John Lennon’s Journey To Feminism And Why It Matters In The Era Of Trump

Please forgive the sacrilege, but after the release of the video in which Donald’s Trump’s vile and hateful remarks about women surfaced and his subsequent “apology,” I find myself thinking about John Lennon.

Yes, I know it is odd to think of John Lennon and Donald Trump in the same breath. Lennon was a brilliant artist, a visionary, a passionate social activist and one of the 20th Century’s most eloquent, influential and powerful spokesmen for peace. Trump is a bombastic, narcissistic, ugly pig of a man, a corrupt entrepreneur turned politician and a demagogue who foments racism and sexism.

That said, Lennon and Trump do have at least one thing in common: a history of misogyny for which they both offered an apology. However, the nature of their apologies and how they came to them are instructive and shed light on why Trump is a poisonous force and Lennon still matters and deeply inspires us.

Trump’s history of misogyny, like Lennon’s, is well documented. But unlike Lennon, despite the fact that he has already lived 30 years longer, Trump has never come to terms with his ugly treatment of women. He was cajoled into his recent faux apology by a team of advisers who made it clear to him that his run for President was doomed unless he offered something at least resembling a mea culpa. Trump couldn’t even reach that low bar. “I apologize if anyone was offended,” he said. It was so poorly received that he was forced to shoot a second version, during which he cluelessly, if not predictably, changed the subject to Bill Clinton and attacked Hillary.

Watching Trump disgrace himself, John Lennon’s song “Woman” came to mind. The story of how Lennon came to write the song is actually the story of his individuation, the awakening of consciousness.

Some history:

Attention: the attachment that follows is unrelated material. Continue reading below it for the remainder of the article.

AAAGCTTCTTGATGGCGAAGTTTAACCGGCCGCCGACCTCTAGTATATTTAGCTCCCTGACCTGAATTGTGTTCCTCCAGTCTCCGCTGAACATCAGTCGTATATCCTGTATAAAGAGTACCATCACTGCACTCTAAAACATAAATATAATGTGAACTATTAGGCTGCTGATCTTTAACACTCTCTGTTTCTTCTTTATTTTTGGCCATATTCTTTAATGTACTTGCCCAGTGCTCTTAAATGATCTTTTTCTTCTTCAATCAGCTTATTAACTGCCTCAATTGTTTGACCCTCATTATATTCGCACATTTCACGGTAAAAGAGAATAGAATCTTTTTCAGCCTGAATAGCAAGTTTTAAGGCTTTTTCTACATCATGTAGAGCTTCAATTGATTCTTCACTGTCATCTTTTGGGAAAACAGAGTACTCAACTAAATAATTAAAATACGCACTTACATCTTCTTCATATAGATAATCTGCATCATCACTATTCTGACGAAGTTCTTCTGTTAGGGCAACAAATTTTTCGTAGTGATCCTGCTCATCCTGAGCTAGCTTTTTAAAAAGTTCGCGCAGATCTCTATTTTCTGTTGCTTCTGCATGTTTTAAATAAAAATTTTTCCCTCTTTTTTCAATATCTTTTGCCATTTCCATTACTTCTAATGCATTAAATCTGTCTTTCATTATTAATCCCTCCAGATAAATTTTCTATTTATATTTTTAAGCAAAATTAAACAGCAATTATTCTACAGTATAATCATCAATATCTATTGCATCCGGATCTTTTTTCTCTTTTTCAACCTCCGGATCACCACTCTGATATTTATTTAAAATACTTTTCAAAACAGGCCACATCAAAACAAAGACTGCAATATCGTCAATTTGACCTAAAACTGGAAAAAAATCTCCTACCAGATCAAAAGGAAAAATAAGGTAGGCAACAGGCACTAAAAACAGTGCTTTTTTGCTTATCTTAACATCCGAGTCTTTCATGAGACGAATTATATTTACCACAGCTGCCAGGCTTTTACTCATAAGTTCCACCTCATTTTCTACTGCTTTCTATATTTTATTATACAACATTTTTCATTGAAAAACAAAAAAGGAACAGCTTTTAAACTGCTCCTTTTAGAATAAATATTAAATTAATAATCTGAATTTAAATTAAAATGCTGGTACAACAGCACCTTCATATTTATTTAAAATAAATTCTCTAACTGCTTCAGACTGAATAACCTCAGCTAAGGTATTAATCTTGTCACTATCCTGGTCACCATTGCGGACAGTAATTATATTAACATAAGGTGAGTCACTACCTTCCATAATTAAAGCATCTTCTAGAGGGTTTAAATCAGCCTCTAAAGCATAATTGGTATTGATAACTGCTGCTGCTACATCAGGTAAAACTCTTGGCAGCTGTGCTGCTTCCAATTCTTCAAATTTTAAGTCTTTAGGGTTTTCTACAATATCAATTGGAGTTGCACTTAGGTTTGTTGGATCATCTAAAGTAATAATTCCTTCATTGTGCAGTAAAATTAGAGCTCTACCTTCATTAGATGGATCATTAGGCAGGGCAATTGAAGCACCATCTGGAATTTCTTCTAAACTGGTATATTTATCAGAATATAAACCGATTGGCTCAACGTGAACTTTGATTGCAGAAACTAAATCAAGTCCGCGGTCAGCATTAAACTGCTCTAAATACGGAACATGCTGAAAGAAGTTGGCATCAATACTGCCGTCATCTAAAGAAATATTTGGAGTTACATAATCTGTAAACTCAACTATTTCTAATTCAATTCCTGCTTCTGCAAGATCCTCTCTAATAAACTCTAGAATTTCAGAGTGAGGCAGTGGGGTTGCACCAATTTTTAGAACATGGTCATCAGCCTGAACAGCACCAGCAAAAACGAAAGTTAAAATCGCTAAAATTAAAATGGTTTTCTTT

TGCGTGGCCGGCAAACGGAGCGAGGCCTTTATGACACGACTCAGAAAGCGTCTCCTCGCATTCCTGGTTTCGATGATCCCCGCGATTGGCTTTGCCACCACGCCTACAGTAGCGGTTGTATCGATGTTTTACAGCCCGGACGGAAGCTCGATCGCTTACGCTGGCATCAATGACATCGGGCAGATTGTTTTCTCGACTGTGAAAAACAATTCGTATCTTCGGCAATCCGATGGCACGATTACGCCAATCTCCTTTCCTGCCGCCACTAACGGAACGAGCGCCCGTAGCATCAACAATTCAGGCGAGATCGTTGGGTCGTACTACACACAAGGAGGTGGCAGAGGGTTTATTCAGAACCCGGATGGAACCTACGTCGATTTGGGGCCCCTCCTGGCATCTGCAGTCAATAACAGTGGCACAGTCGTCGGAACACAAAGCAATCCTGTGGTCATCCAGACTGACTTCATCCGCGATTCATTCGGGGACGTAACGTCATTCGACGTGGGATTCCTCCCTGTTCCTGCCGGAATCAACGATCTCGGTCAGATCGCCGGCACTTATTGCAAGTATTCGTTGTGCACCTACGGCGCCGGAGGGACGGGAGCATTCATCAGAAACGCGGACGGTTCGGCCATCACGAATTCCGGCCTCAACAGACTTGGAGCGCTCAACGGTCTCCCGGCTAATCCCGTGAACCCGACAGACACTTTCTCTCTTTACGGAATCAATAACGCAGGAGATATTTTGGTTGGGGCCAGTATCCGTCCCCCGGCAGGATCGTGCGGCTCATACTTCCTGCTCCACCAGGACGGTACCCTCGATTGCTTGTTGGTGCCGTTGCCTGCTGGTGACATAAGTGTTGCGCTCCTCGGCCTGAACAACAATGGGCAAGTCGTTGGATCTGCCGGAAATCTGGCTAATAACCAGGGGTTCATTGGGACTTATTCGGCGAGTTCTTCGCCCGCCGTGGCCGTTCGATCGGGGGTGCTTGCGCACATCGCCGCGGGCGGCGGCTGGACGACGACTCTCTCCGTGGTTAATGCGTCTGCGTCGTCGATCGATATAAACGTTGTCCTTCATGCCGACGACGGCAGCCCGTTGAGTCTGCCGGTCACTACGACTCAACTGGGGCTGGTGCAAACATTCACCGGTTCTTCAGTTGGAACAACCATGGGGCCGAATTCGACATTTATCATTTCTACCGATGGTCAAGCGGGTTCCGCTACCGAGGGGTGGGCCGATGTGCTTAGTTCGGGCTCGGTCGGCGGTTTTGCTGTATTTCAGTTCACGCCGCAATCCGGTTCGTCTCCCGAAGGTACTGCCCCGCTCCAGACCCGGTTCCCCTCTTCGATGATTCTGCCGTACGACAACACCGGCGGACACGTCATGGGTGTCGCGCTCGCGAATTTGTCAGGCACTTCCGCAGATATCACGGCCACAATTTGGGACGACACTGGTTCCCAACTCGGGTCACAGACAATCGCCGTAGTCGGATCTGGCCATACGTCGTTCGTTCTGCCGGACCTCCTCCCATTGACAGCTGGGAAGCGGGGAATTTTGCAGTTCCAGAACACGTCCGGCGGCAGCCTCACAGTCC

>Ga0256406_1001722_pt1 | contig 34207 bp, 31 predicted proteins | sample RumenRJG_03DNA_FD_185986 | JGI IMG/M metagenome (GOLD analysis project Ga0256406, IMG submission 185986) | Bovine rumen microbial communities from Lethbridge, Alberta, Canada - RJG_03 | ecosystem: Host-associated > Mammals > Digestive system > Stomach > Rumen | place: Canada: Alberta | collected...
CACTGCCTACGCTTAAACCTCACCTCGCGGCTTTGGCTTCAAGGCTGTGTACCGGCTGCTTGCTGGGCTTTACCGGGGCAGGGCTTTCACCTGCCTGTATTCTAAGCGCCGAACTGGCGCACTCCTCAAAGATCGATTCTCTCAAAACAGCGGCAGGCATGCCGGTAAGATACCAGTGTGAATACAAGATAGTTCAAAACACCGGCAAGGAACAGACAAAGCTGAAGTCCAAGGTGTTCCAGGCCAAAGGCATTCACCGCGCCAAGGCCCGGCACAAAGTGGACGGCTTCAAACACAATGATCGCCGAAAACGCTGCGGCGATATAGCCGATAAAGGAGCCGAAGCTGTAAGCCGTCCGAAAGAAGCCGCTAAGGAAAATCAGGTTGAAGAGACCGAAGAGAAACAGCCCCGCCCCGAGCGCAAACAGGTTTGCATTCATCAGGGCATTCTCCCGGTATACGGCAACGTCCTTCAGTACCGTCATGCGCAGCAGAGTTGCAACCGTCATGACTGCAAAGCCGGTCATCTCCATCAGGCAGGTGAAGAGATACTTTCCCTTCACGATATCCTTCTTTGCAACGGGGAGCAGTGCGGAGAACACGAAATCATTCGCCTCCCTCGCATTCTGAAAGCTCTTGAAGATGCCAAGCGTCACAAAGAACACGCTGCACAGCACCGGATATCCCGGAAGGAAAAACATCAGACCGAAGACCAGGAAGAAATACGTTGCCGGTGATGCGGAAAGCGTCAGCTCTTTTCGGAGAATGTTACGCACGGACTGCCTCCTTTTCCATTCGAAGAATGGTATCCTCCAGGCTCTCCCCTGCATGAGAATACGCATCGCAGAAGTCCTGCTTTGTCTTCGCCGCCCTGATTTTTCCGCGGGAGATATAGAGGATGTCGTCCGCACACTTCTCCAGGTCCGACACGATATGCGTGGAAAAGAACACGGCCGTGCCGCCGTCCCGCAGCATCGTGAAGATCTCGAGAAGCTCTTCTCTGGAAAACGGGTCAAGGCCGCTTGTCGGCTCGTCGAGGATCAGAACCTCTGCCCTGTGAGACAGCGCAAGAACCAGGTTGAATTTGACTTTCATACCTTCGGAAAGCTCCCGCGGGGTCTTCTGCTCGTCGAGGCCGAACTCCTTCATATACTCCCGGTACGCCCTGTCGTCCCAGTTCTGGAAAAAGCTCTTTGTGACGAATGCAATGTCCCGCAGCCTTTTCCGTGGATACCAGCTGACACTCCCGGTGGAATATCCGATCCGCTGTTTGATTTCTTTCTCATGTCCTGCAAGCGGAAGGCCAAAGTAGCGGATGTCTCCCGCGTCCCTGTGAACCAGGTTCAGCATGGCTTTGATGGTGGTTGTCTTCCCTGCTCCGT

In the song “Getting Better,” from the Beatles Sgt. Pepper’s album, Paul McCartney sings Lennon’s mournful lament: “I used to be cruel to my woman, I beat her and kept her apart from the things that she loved.”

Years later, not long before he died, Lennon admitted, “That was me. I used to be cruel to my woman, and physically ― any woman. I was a hitter. I couldn’t express myself and I hit. I fought men and I hit women. That is why I am always on about peace, you see. It is the most violent people who go for love and peace. Everything’s the opposite. But I sincerely believe in love and peace. I am a violent man who has learned not to be violent and regrets his violence. I will have to be a lot older before I can face in public how I treated women as a youngster.”

At 25, Lennon wrote “Run For You Life,” a jealous, immature rant which years later he called his “least favorite Beatles song.” “Run For Your Life” was inspired by Elvis Presley’s recording of Arthur Gunter’s “Baby, Let’s Play House,” a song written from the perspective of a spurned lover who wants his former girlfriend with college aspirations to return to him to “play house.” Elvis performed it live with hips a-thrusting, leaving little doubt as to what he had in mind by “house play.” In the last verse The King delivers this dire warning: “Now listen to me, baby, try to understand, I’d rather see you dead little girl than to be with another man.”

“Run For Your Life,” written more than a decade later in 1965, picks up where “Baby, Let’s Play House” finishes, with the same threat. However, Lennon takes it further, warning his lover that he is a “wicked guy” with a “jealous mind.” (He would revisit this theme years later with piercing sorrow in “Jealous Guy”). Most disturbingly, at the end of the song Lennon emphasizes his seriousness: “Let this be a sermon, I mean everything I’ve said; baby, I’m determined and I’d rather see you dead.